An improvised answer from officer Schabowski led a 1989 press conference to most accidentally trigger the fall of the Berlin Wall.
Since the 1960 televised Presidential debate between Nixon and Kennedy, media steadily marched into an inescapable centrality in politics. However, it is only with the 1991 Gulf War that – among many socio-political changes – a communicative milestone was truly established.
As new-borns in the Middle East would be named ‘CNN,’ and a French philosopher argue that The Gulf War did not take place, (visual) media have been promoted to the imperative requisite for politics, as they now infuse our daily lives and most important affects in declinations as diverse and unexpected as today’s ‘alternative facts.’
Through online platforms, social changes and political events have recently been witnessed, disseminated and discussed in increasingly more participatory ways. In parallel, digital media have been playing a capitol role in the last three US Presidential Elections, and, arguably so, in the 2016 Brexit referendum. Rumours over Russian media agencies swaying recent political consultations are under very close scrutiny.
For the last 25 years, I have been analysing how contemporary visual imageries are created, disseminated and eventually ‘validated.’ Crucially, I have myself been producing a few of those imageries as a photo-journalist and multimedia producer, working almost everywhere from Morocco to China.
This research statement traces how I engage with current affairs through media forms and communicative formats. My final aim is to build a hands-on theoretically refined perspective to practice, appreciate and understand current digital communication.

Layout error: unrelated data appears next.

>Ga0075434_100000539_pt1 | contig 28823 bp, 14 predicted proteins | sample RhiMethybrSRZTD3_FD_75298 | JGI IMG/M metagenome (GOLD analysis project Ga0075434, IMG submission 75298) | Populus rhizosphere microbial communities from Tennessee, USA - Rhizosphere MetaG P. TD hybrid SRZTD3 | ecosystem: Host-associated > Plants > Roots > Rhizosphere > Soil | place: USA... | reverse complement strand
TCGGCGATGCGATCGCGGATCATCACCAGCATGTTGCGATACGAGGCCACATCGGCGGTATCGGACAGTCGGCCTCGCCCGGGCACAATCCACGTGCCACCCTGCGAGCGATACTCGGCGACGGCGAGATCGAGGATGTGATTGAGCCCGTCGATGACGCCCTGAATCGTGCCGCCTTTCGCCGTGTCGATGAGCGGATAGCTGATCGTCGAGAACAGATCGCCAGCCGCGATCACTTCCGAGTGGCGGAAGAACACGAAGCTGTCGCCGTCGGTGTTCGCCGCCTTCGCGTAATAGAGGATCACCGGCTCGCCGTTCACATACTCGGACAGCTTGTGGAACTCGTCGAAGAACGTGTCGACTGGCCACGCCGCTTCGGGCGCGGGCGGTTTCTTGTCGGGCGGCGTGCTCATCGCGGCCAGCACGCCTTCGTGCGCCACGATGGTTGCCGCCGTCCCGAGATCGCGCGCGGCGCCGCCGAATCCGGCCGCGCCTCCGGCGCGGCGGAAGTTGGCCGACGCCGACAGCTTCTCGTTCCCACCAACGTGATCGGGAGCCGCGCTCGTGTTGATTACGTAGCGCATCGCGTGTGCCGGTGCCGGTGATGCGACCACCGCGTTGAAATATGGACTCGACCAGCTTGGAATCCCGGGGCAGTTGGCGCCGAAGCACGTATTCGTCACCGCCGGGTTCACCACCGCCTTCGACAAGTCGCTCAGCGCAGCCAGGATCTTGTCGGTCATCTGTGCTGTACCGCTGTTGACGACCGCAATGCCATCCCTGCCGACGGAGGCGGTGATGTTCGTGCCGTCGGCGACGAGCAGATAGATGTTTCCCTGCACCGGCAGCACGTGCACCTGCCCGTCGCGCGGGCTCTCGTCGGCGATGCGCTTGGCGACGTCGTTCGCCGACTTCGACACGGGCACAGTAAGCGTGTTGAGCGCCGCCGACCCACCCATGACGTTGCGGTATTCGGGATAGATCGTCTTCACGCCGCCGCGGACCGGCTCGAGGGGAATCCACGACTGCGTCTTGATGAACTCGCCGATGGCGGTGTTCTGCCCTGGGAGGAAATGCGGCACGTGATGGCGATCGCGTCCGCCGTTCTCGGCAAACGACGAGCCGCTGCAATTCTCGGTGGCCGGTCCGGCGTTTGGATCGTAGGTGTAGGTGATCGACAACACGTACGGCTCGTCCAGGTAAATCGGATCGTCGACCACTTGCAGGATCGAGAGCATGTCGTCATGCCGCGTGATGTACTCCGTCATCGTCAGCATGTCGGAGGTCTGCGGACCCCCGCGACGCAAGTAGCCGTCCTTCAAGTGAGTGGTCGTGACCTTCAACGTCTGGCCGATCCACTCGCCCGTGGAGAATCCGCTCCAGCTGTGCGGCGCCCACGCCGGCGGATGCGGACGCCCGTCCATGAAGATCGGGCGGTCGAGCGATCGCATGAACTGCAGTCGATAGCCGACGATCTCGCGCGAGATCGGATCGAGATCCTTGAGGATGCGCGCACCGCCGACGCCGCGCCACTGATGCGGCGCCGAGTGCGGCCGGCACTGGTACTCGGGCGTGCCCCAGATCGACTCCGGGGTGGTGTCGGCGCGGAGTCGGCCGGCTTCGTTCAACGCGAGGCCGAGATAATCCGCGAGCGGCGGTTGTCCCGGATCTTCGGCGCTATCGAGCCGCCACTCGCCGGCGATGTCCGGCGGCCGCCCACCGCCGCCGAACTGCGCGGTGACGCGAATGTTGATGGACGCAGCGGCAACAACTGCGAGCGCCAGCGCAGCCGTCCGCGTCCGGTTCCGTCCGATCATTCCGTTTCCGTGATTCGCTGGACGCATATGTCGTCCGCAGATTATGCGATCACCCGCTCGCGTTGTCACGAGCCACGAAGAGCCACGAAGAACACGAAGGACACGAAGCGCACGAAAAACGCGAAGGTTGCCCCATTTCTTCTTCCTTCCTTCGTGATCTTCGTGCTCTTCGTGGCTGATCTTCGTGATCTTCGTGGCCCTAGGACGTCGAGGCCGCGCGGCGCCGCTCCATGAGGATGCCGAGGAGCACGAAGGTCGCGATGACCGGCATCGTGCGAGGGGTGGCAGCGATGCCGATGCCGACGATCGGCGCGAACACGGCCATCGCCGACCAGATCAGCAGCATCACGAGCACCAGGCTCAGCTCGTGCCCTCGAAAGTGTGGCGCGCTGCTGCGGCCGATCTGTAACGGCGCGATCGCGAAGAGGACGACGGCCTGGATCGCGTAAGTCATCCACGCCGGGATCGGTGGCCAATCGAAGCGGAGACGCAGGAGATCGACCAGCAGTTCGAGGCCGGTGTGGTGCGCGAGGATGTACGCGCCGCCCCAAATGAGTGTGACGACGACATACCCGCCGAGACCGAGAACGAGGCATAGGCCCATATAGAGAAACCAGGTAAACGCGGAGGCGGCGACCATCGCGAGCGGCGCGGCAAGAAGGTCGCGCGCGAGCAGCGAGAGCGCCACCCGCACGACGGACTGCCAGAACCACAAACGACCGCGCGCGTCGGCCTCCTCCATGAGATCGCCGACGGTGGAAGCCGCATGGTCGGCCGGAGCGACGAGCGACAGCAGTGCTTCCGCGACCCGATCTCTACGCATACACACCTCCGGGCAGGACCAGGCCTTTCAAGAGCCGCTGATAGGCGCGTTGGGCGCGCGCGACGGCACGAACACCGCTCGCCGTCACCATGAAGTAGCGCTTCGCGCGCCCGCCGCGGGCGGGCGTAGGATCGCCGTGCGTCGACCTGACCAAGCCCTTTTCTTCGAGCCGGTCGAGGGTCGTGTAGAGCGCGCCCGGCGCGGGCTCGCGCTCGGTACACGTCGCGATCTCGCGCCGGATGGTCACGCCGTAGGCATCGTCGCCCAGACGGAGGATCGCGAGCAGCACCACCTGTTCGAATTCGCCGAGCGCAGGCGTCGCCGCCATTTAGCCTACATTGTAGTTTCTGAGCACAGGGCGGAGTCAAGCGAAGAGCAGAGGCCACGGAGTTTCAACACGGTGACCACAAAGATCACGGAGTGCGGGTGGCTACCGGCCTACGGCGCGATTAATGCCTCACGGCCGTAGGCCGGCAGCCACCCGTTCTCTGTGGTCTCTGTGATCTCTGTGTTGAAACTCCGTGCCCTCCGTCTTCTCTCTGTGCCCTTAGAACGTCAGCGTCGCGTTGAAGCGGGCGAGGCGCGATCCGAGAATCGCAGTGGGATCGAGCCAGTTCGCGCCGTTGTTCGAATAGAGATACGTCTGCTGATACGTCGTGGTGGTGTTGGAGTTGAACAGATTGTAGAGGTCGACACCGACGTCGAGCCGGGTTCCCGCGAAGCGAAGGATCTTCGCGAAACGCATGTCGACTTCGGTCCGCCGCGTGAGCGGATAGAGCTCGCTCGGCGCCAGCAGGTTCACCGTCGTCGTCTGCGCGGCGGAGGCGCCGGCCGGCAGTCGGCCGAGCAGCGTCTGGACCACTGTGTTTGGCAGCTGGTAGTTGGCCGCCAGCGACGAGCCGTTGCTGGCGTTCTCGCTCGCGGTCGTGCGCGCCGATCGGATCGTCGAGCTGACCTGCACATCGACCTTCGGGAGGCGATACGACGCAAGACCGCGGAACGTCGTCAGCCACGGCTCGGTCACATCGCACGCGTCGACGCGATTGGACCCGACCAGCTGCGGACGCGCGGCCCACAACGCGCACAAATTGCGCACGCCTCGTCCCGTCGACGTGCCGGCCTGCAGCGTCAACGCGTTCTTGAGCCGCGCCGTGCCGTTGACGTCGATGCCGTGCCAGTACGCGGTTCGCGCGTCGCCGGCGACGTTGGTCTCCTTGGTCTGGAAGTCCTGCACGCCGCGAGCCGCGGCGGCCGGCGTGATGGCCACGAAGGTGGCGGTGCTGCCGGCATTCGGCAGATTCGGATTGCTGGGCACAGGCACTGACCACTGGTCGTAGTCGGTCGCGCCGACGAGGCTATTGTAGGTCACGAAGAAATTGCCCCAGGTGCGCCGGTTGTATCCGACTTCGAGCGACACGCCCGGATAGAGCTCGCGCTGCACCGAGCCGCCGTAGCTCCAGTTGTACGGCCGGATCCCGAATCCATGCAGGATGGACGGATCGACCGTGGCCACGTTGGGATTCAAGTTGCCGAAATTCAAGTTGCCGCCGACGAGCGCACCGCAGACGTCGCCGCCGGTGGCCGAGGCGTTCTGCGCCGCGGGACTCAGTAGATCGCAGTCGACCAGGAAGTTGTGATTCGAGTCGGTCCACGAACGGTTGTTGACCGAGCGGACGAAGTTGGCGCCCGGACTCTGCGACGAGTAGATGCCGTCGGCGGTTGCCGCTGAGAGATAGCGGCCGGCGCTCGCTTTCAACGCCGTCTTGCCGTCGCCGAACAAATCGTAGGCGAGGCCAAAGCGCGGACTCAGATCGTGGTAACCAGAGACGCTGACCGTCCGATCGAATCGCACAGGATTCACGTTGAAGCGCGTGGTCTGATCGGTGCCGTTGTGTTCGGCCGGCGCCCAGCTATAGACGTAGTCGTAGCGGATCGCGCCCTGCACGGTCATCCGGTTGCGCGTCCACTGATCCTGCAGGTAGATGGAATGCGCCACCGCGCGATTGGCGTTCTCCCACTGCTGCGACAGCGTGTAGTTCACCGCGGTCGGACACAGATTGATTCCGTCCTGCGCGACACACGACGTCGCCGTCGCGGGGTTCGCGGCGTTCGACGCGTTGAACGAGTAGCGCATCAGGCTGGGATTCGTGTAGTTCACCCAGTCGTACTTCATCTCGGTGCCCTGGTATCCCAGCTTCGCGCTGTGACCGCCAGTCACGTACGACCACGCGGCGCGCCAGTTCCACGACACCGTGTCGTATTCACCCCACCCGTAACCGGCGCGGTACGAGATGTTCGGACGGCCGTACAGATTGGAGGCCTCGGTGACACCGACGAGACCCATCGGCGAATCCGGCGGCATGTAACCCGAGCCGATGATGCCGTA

Building on its pivot – the Meta-Image, I craft The Image As Storytelling as my dynamic over-reaching framework to understand, engage and produce visual communication.
By combining my expertise in the creative industries with my academic research, I advance the analysis and production of visual storytelling in multimedia journalism, to revive the tradition of photo-reportage and open-ended narratives at a time when the role of photography is unprecedentedly challenged.
The Image As Storytelling is thus derived upon the assessment of the new role of design to pragmatically ‘augment’ visual communication. Arguably, design is a notion of multiple meanings and applications. For the present context, design is assessed as both ‘composition’ and ‘aesthetics:’ the former indicates lines, shapes and volumes inside the image, while the latter points to the visualization strategies of the image’s data.
As such, design is unquestionably what shapes each and every stage in digital production, from pre- to post-production, from montage to media distribution policies. However, designed images are also at the centre of the highly controversial relation that juxtaposes the ‘recorded real’ with its ‘communicated representation/s.’
To exemplify the extent to which digital media have epistemologically disrupted the semiotic practice of photography, it should be acknowledged how camera settings (for instance: colour spaces) design the recording of the real well before it being not only shot, but possibly even ‘seen:’ this is by no means a completely new dynamic (choosing a colour or B&W film had the very same effect), but today’s designed visual communication has indeed a much far-reaching and thorough impact.
This is the reason why I approach design not as that ‘which re-signifies the real,’ but – instead – as an ideologically neutral tool to understand visual journalism and produce multimedia storytelling. Hence, whether to take or make a photograph is not a small issue of semantics, but the way visual media and today’s digital storytelling communicate.
Above the official launch of my project.
On May, the 9th, 2017, professor David Moore organised a one-day event on the Future Of Photography at the University of Westminster, London, UK.
The event marked the official launch of my research on The Image As Storytelling in front of students, online interested parties and most prestigious panelists, including award-winning photographer Simon Roberts, Clare Grafik, senior editor at the London-based Photographers’ Gallery, and Anne Bourgeois-Vignon, global digital director at Magnum Photos.
In the meantime, would you like to know more about my professional training?